Home » Wellness » How to Help Your Child Stop Bedwetting

How to Help Your Child Stop Bedwetting

Smiling child under the covers
Smiling child under the covers

Dr. Peter Anderson

Professor, Department of Urology, Dalhousie University & Staff Physician, IWK Health Centre

Though it’s almost never related to a serious medical ailment, bedwetting can have a huge impact on families. Children with the condition may suffer embarrassment and social anxiety, and parents may struggle to deal with bedtimes that have become fraught with tension and a sense of dread.

“While bedwetting is not life-threatening, for some kids it’s quite debilitating,” explains Dr. Peter Anderson, Professor in the Department of Urology at Dalhousie University and Staff Physician at the IWK Health Centre in Halifax, Nova Scotia. “It affects whether they can go to camp or go on sleepovers. For some children, it really does influence their social development rather significantly.”

It’s important to understand that for most kids the issue of bedwetting naturally resolves itself.

Dr. Peter Anderson

Bedwetting is normal

Dr. Anderson is quick to point out that bedwetting in itself is not necessarily a problem. It’s estimated that 15%–20% of 5-year olds wet the bed, and this number decreases consistently as a child ages. “It’s important to understand that for most kids the issue of bedwetting naturally resolves itself, and by the age of 15 only 1% of kids are still having issues with nighttime urination,” he explains.

Determining whether bedwetting is a serious condition has a lot to do with a child’s age and how the family is handling the issue. “From a practical perspective, bedwetting becomes a problem when it’s bothering the child. That’s an important distinction, because there are lots of 5-year olds whose parents are concerned, but the child doesn’t care at all. In that case, we evaluate the child and make sure they don’t have a serious underlying condition, which is rare. If the kid is healthy, we reassure the parents their child is, in fact, normal and that 1 in 5 children aged five has this condition.”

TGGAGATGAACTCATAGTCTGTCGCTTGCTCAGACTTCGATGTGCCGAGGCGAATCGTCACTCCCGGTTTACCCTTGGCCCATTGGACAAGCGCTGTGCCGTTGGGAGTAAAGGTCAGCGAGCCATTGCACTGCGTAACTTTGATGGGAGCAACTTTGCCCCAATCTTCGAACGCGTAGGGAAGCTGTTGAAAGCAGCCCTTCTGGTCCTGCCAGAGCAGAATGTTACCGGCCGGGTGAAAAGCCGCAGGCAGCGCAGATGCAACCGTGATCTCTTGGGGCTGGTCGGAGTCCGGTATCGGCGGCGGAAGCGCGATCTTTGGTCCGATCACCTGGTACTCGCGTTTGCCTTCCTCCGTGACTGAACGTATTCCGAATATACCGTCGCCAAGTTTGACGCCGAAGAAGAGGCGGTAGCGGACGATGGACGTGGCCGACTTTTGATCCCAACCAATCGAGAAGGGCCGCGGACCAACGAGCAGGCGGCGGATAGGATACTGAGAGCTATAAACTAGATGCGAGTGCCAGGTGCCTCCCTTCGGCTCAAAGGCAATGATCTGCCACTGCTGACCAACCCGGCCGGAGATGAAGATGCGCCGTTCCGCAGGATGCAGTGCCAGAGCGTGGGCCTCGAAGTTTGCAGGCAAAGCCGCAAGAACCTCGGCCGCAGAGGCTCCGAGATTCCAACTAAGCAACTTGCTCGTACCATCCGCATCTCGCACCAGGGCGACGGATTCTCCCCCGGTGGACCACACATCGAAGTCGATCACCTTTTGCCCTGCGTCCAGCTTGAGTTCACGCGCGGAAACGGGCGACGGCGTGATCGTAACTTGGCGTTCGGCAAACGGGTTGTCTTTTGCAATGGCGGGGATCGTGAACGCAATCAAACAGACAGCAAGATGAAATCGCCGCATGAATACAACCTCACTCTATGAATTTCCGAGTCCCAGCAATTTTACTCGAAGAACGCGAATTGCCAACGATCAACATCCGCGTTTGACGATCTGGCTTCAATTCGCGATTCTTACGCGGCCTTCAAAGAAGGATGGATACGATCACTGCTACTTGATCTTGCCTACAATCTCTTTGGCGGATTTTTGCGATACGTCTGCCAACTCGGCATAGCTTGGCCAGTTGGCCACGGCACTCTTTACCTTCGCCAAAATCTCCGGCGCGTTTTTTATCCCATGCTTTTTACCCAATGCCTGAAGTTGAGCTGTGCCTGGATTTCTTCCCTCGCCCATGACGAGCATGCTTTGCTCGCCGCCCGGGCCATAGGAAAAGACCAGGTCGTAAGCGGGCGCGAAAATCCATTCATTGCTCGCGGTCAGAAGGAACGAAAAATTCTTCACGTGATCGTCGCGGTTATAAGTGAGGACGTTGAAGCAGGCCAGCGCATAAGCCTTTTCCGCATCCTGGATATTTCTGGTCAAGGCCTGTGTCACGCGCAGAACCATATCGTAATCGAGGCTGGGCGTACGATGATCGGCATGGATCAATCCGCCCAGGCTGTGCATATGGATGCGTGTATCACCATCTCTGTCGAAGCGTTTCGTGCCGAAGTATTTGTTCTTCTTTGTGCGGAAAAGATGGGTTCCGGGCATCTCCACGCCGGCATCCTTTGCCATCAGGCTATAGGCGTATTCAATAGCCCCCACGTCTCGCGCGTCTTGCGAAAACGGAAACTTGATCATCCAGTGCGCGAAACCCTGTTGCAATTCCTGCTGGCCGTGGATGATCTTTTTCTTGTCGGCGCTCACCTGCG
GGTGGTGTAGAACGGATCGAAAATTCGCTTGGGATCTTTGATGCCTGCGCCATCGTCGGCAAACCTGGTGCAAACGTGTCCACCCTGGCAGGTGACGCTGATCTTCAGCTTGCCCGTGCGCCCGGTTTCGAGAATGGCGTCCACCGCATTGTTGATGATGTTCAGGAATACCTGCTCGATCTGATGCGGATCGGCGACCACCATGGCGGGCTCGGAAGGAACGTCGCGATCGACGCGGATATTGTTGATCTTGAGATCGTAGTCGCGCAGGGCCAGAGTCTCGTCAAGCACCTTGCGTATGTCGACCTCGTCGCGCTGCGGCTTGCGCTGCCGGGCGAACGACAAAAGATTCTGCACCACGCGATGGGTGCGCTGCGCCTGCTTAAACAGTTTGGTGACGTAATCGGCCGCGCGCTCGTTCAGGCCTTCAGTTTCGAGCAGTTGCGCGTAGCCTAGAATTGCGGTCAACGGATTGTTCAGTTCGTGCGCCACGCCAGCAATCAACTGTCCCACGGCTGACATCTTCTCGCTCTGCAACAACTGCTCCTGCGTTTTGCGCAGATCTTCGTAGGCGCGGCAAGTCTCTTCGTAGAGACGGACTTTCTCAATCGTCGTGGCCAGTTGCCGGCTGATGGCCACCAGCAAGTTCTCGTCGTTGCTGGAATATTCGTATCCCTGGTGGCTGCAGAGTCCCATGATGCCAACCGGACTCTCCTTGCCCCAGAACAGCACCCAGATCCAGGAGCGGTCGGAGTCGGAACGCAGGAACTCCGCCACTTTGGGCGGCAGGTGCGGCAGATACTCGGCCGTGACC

Generally, bedwetting becomes a concern for a child around the age of seven or eight. “At this age kids often start saying ‘I wish I wasn’t doing this’, depending on their maturity level and their social circumstances,” says Dr. Anderson.

A variety of solutions

In treating the condition, there are a variety of approaches to consider. “We start with obvious stuff, like how much fluid the child consumes in the evening and whether or not they use the washroom to empty their bladder before they go to bed,” he notes. “These are easy things to control. If the child is just five or six, we might also recommend wearing nighttime bedwetting underwear.”

If, as the child ages, bedwetting is still an issue, the most popular non-medical approach is a conditioning alarm system whereby an alarm goes off when the child wets the bed. “The brain learns over time that if it suppresses the bladder from emptying then that annoying alarm doesn’t go off,” explains Dr. Anderson.

Pharmaceutical options

It’s a good option for kids because it’s easy, discreet to take, and kids can also feel confident about going into a social situation like a sleepover.

Dr. Peter Anderson

However, in some cases, children may find the diapers to be embarrassing, or families may find the alarm to be disruptive. If this is the case, parents should talk to their children’s doctor about the pharmaceutical option, which is covered by provincial health insurance in most provinces. “The main medical therapy is a synthetic, man-made version of the hormone vasopressin. The medication is taken nightly and reduces the amount of urine that the kidneys actually produce. The bladder doesn’t fill because the kidneys haven’t made much urine,  so the bladder doesn’t feel like it needs to empty.”

Dr. Anderson also notes that the medication generally has only minor side effects and comes in an easy-to-use melting formulation. “The tablet melts in your mouth with a mildly pleasant taste, which is wonderful because lots of kids find it difficult to take pills. It also makes it simple to get the dosage correct.”

The medicine can be very useful in the short term until the bedwetting corrects itself. “It’s a good option for kids because it’s easy, discreet to take, and kids can also feel confident about going into a social situation like a sleepover.”

This article was made possible through the support of Ferring Inc. The opinions in this material are those of the authors and do not necessarily reflect the views of the aforementioned party.

Next article